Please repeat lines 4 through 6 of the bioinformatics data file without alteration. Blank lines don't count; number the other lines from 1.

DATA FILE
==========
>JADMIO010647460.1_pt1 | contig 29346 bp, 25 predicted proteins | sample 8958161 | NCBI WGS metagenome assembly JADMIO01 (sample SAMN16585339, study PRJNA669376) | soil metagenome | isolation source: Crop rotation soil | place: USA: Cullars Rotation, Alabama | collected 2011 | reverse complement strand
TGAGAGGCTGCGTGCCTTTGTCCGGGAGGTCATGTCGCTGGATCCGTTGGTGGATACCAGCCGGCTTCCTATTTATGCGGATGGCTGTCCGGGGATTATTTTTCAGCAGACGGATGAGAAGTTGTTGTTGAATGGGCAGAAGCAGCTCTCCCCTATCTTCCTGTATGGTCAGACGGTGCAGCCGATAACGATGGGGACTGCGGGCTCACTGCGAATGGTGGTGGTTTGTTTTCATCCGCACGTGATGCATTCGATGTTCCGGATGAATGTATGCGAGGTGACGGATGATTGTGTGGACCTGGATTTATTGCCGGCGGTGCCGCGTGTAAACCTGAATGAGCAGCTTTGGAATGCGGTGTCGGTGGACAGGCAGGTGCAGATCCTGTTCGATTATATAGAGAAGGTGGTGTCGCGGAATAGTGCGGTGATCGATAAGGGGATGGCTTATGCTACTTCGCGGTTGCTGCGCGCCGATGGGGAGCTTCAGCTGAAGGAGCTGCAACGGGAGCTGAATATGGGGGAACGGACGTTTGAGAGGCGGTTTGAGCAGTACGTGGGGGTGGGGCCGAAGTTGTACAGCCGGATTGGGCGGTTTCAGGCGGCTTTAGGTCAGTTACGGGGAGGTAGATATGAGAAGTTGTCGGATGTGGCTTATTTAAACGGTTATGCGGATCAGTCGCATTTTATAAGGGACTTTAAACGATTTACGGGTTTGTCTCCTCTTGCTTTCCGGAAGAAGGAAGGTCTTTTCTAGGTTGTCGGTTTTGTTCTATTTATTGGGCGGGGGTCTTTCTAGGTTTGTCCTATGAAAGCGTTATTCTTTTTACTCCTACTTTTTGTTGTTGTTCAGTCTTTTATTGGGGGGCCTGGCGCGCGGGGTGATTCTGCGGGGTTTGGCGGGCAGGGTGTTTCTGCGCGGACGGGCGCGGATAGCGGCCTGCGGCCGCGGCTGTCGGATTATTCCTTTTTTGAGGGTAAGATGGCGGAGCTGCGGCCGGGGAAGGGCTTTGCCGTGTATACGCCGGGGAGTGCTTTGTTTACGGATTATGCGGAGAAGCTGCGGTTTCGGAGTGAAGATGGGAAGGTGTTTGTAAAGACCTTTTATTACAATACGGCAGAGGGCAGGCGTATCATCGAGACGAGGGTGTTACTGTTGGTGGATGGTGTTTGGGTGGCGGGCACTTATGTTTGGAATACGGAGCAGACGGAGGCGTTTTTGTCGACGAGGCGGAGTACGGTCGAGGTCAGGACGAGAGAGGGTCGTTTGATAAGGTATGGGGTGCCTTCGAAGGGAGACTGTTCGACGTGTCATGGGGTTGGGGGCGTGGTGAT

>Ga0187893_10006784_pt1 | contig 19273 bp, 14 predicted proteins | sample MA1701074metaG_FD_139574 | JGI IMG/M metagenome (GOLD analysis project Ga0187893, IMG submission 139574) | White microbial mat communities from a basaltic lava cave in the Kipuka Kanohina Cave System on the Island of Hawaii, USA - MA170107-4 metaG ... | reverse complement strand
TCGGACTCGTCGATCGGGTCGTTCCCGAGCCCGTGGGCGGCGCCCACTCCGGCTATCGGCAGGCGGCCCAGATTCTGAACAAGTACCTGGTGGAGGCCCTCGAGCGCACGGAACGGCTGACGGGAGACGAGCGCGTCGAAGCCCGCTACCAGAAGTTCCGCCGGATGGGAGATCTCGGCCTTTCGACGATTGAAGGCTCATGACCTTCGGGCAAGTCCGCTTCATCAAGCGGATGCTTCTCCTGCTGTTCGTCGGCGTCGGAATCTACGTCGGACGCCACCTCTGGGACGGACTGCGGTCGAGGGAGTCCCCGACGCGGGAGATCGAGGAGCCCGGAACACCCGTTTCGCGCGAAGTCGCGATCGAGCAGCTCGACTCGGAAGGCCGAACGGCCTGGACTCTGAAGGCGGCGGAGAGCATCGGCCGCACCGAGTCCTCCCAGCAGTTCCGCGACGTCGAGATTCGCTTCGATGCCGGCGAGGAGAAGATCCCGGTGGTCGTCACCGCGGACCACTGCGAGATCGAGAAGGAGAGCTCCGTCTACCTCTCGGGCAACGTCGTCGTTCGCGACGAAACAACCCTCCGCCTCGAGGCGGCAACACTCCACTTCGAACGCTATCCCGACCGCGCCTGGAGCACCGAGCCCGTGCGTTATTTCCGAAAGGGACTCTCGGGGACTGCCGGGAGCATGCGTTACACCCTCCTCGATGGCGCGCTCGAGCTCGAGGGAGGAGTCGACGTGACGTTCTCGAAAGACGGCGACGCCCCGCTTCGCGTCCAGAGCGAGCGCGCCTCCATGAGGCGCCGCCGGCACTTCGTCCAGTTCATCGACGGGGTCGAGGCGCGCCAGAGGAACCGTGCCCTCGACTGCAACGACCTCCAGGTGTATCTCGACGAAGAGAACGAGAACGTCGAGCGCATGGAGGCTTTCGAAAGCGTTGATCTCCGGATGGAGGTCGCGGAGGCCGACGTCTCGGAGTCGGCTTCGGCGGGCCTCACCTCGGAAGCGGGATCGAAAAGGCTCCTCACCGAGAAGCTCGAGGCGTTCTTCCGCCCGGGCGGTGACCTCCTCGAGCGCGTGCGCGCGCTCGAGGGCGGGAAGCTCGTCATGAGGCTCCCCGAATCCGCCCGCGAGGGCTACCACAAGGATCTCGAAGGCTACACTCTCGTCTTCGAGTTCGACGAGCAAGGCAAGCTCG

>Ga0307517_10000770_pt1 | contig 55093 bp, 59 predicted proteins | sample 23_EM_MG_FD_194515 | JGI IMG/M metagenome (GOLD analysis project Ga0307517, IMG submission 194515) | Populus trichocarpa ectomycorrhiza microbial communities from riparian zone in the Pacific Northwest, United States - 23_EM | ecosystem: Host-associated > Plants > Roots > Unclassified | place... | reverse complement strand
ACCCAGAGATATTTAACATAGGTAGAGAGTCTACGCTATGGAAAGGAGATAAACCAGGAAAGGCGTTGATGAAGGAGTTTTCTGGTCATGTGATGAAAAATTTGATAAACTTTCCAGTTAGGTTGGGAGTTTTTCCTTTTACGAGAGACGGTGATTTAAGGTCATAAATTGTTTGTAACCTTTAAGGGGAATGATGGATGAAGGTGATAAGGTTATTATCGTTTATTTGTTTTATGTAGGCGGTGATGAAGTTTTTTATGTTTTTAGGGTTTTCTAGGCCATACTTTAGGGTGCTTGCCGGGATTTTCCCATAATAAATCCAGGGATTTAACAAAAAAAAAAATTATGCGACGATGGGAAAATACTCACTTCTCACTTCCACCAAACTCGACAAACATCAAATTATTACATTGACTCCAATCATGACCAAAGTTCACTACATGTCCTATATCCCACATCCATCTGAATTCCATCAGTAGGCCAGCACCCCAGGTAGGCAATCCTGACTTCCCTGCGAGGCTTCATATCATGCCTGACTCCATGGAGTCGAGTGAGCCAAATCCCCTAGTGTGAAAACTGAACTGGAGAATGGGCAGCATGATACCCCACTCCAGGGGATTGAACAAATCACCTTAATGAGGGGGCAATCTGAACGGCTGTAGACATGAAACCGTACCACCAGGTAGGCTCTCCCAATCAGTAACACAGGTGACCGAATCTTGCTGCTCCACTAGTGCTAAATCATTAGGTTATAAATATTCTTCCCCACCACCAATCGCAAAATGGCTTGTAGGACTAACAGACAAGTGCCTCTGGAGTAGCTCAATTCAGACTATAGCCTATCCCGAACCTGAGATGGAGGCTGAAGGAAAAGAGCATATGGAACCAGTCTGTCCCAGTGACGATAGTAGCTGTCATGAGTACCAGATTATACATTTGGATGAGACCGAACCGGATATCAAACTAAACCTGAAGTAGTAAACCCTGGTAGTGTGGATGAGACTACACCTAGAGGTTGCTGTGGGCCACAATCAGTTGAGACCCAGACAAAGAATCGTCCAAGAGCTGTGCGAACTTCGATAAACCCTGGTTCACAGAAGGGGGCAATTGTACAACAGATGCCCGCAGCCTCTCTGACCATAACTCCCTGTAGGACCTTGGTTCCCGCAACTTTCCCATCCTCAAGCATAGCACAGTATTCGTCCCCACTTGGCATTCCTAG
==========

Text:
TCGGACTCGTCGATCGGGTCGTTCCCGAGCCCGTGGGCGGCGCCCACTCCGGCTATCGGCAGGCGGCCCAGATTCTGAACAAGTACCTGGTGGAGGCCCTCGAGCGCACGGAACGGCTGACGGGAGACGAGCGCGTCGAAGCCCGCTACCAGAAGTTCCGCCGGATGGGAGATCTCGGCCTTTCGACGATTGAAGGCTCATGACCTTCGGGCAAGTCCGCTTCATCAAGCGGATGCTTCTCCTGCTGTTCGTCGGCGTCGGAATCTACGTCGGACGCCACCTCTGGGACGGACTGCGGTCGAGGGAGTCCCCGACGCGGGAGATCGAGGAGCCCGGAACACCCGTTTCGCGCGAAGTCGCGATCGAGCAGCTCGACTCGGAAGGCCGAACGGCCTGGACTCTGAAGGCGGCGGAGAGCATCGGCCGCACCGAGTCCTCCCAGCAGTTCCGCGACGTCGAGATTCGCTTCGATGCCGGCGAGGAGAAGATCCCGGTGGTCGTCACCGCGGACCACTGCGAGATCGAGAAGGAGAGCTCCGTCTACCTCTCGGGCAACGTCGTCGTTCGCGACGAAACAACCCTCCGCCTCGAGGCGGCAACACTCCACTTCGAACGCTATCCCGACCGCGCCTGGAGCACCGAGCCCGTGCGTTATTTCCGAAAGGGACTCTCGGGGACTGCCGGGAGCATGCGTTACACCCTCCTCGATGGCGCGCTCGAGCTCGAGGGAGGAGTCGACGTGACGTTCTCGAAAGACGGCGACGCCCCGCTTCGCGTCCAGAGCGAGCGCGCCTCCATGAGGCGCCGCCGGCACTTCGTCCAGTTCATCGACGGGGTCGAGGCGCGCCAGAGGAACCGTGCCCTCGACTGCAACGACCTCCAGGTGTATCTCGACGAAGAGAACGAGAACGTCGAGCGCATGGAGGCTTTCGAAAGCGTTGATCTCCGGATGGAGGTCGCGGAGGCCGACGTCTCGGAGTCGGCTTCGGCGGGCCTCACCTCGGAAGCGGGATCGAAAAGGCTCCTCACCGAGAAGCTCGAGGCGTTCTTCCGCCCGGGCGGTGACCTCCTCGAGCGCGTGCGCGCGCTCGAGGGCGGGAAGCTCGTCATGAGGCTCCCCGAATCCGCCCGCGAGGGCTACCACAAGGATCTCGAAGGCTACACTCTCGTCTTCGAGTTCGACGAGCAAGGCAAGCTCG

>Ga0307517_10000770_pt1 | contig 55093 bp, 59 predicted proteins | sample 23_EM_MG_FD_194515 | JGI IMG/M metagenome (GOLD analysis project Ga0307517, IMG submission 194515) | Populus trichocarpa ectomycorrhiza microbial communities from riparian zone in the Pacific Northwest, United States - 23_EM | ecosystem: Host-associated > Plants > Roots > Unclassified | place... | reverse complement strand
ACCCAGAGATATTTAACATAGGTAGAGAGTCTACGCTATGGAAAGGAGATAAACCAGGAAAGGCGTTGATGAAGGAGTTTTCTGGTCATGTGATGAAAAATTTGATAAACTTTCCAGTTAGGTTGGGAGTTTTTCCTTTTACGAGAGACGGTGATTTAAGGTCATAAATTGTTTGTAACCTTTAAGGGGAATGATGGATGAAGGTGATAAGGTTATTATCGTTTATTTGTTTTATGTAGGCGGTGATGAAGTTTTTTATGTTTTTAGGGTTTTCTAGGCCATACTTTAGGGTGCTTGCCGGGATTTTCCCATAATAAATCCAGGGATTTAACAAAAAAAAAAATTATGCGACGATGGGAAAATACTCACTTCTCACTTCCACCAAACTCGACAAACATCAAATTATTACATTGACTCCAATCATGACCAAAGTTCACTACATGTCCTATATCCCACATCCATCTGAATTCCATCAGTAGGCCAGCACCCCAGGTAGGCAATCCTGACTTCCCTGCGAGGCTTCATATCATGCCTGACTCCATGGAGTCGAGTGAGCCAAATCCCCTAGTGTGAAAACTGAACTGGAGAATGGGCAGCATGATACCCCACTCCAGGGGATTGAACAAATCACCTTAATGAGGGGGCAATCTGAACGGCTGTAGACATGAAACCGTACCACCAGGTAGGCTCTCCCAATCAGTAACACAGGTGACCGAATCTTGCTGCTCCACTAGTGCTAAATCATTAGGTTATAAATATTCTTCCCCACCACCAATCGCAAAATGGCTTGTAGGACTAACAGACAAGTGCCTCTGGAGTAGCTCAATTCAGACTATAGCCTATCCCGAACCTGAGATGGAGGCTGAAGGAAAAGAGCATATGGAACCAGTCTGTCCCAGTGACGATAGTAGCTGTCATGAGTACCAGATTATACATTTGGATGAGACCGAACCGGATATCAAACTAAACCTGAAGTAGTAAACCCTGGTAGTGTGGATGAGACTACACCTAGAGGTTGCTGTGGGCCACAATCAGTTGAGACCCAGACAAAGAATCGTCCAAGAGCTGTGCGAACTTCGATAAACCCTGGTTCACAGAAGGGGGCAATTGTACAACAGATGCCCGCAGCCTCTCTGACCATAACTCCCTGTAGGACCTTGGTTCCCGCAACTTTCCCATCCTCAAGCATAGCACAGTATTCGTCCCCACTTGGCATTCCTAG